Skip to content

Grand Forks City Council approves crushing permit for land development

Southfield Real Estate planning on remediating and developing old rail yard

Approval of a crushing permit isn’t just about redeveloping an old rail site, but also about cleaning up the environment for the good of the city, said Grand Forks’ mayor and members of city council.

Council approved a temporary use permit application from Southfield Real Estate to allow gravel crushing on property they are developing along Donaldson Drive, roughly between Central Avenue to the Southeast and Coalshute Road to the Northwest.

The proposed development spans a 15-acre strip the company bought from the CPKCS, formerly Canadian Pacific Railroad, which operated the area’s long-defunct Kettle Valley Railway.

Read more: Grand Forks development firm hopes to develop old rail grade

Initially the permit was to cover 35 days starting Oct. 1 and ending Dec. 31, but was extended to 40 days to compensate for shorter working days requested by councillors David Mark and Rod Zielinski to minimize noise and dust.

Southfield Real Estate co-owner Gene Koch and Dave Diplock, senior environmental engineer on the project addressed council and their progress on getting environmental assessments and approvals.

Koch said they have been working to remediate the land for around three years. Among the reasons is for future building development, but also to clean up environmental contamination left behind when it was owned by CPKCS and the site of the long-defunct Kettle Valley Railroad.

“The request is for remediation. It’s a wasteland now and without remediation it will remain a wasteland,” said Koch. “We will be doing crushing within certain parameters. We are crushing clean material and have already received approval from the Ministry of Environment on principle.”

The plan is to remove the surface contamination and move it to the north end of the site, which will remain industrial property, where it will be buried. To prepare that burial site, rock will be excavated, crushed and used for construction on site. Diplock explained the crushing is a sustainable method because it’s being used on site for a higher purpose.

He added it’s been a complex process working through risk assessments and remedial planning. The crushing plan had been reviewed and approved by professionals, gone through two screenings by the Contaminated Site Approved Professionals Society and the Ministry of Environment.

Councillor Neil Krog asked about environmental monitoring, pointing out many sites like it used to have a great deal of oil seep into the ground. Diplock said environmental monitoring is happening, but so far no hydrocarbons or PCBs have been detected.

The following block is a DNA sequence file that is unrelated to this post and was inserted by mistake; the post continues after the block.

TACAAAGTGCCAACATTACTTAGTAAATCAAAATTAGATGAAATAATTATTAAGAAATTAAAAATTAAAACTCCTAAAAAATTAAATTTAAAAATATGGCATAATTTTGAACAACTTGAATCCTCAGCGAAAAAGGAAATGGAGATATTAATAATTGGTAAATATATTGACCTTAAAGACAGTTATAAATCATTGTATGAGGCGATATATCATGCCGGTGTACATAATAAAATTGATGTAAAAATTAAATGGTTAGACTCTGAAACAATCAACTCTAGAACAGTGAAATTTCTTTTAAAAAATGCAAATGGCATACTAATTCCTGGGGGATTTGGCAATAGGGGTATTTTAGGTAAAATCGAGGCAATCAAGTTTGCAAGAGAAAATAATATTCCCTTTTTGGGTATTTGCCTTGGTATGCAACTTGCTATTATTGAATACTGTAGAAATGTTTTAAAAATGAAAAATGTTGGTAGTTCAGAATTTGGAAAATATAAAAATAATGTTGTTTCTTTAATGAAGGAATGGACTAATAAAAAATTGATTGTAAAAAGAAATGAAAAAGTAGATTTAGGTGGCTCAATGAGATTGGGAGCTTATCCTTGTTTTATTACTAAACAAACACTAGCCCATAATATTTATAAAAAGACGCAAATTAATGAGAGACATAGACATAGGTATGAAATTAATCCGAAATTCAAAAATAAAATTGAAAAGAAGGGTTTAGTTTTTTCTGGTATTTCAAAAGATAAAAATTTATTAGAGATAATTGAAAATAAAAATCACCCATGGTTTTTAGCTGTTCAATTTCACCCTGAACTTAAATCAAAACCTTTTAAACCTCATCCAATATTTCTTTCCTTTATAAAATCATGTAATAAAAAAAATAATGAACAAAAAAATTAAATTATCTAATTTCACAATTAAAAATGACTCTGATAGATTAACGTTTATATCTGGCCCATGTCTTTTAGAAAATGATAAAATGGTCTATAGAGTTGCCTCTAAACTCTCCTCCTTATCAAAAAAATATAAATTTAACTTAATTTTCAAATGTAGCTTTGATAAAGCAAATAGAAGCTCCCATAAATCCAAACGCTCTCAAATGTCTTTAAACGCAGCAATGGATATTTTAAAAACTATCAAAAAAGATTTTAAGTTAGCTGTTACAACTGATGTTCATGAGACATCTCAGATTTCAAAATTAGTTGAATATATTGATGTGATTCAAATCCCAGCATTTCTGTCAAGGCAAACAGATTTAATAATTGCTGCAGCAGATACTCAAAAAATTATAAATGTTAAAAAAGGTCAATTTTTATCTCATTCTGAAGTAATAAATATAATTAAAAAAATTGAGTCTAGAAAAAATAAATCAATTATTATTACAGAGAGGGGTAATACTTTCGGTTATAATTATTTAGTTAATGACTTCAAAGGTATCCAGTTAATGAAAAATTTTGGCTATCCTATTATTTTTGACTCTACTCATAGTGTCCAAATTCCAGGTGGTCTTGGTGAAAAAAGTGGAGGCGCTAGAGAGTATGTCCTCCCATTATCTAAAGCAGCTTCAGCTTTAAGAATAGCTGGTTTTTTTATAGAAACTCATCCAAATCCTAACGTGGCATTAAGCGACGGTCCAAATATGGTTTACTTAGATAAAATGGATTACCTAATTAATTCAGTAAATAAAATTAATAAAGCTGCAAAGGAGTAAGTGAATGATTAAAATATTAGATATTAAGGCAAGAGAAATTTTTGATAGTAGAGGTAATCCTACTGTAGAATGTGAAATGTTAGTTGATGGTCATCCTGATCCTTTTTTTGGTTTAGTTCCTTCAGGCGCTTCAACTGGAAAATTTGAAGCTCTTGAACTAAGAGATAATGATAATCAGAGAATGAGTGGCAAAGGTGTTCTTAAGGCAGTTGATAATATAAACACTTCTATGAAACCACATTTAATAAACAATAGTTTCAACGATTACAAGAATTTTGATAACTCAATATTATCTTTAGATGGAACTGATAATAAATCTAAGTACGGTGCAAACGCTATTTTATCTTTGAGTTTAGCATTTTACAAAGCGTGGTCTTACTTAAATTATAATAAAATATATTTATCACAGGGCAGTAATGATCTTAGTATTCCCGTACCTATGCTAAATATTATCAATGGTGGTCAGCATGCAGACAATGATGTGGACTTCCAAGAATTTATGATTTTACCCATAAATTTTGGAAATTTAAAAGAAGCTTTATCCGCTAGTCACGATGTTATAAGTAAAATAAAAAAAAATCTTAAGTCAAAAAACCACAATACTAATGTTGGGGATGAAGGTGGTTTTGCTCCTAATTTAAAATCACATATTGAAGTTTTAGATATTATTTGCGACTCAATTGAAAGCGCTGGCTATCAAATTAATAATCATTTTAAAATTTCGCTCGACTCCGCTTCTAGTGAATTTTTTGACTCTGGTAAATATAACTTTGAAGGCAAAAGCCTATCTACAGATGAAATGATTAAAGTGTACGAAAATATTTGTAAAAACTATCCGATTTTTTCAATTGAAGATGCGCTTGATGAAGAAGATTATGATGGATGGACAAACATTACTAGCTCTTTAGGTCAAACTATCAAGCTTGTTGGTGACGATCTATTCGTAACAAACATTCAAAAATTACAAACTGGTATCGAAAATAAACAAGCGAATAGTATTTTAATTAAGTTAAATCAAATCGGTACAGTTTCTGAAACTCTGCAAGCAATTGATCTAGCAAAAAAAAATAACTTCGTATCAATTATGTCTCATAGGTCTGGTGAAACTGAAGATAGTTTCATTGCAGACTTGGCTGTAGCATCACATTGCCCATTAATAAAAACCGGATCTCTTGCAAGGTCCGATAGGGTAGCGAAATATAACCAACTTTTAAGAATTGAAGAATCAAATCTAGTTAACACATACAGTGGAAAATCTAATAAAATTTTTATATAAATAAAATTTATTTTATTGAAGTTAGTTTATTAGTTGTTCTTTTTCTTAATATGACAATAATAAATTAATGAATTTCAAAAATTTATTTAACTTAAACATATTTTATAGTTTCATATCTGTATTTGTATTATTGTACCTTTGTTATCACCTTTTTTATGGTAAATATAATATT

Noise and dust was another issue raised by councillors, which Mike Barisoff, owner of McIntyre Aggregates Crushing Ltd., was available to answer. Councillor Christine Thompson asked about noise from the crusher, speaking from her family’s history in mining. Barisoff said there would be noise, but not enough to be a major problem for nearby residents.

Councillor Krog wanted to know if the company had done any directional modelling for dust, to which Barisoff said it depended on the wind direction, but that could be mitigated with water. As it is, they chose late fall/early winter because it’s usually a cooler and wetter time of year.

Mayor Everett Baker asked about noise from trucks backing up, but the trucks on site will be using lights instead of buzzers.

Mayor Baker went on to thank citizens for their input and concerns. This is private property, but they have contaminated lands they need to clean up for the health of the city and for future development.

In the end, it’s a relatively short period and the benefits are clear.

“I understand people are concerned about noise, but I live downtown and when they were building the flood mitigation, for a while it was constant ‘bang, bang,’ but I looked outside and saw people working and eventually it created something good,” he said. “I also understand people are concerned about land values. I appreciate this and I can see housing developments on this would help increase land values.”

Zielinski asked if the original 35 days could be extended, so hours could be shortened and also set noise limits and dust suppression at the property line. He also asked for a performance bond as some projects either never get completed, or not on time.

Delores Sheets, manager of development and planning, said staff did take this to Gene and found it reasonable, adding the time allotted is tight to address citizens’ concerns.

About the Author: Karen McKinley

Read more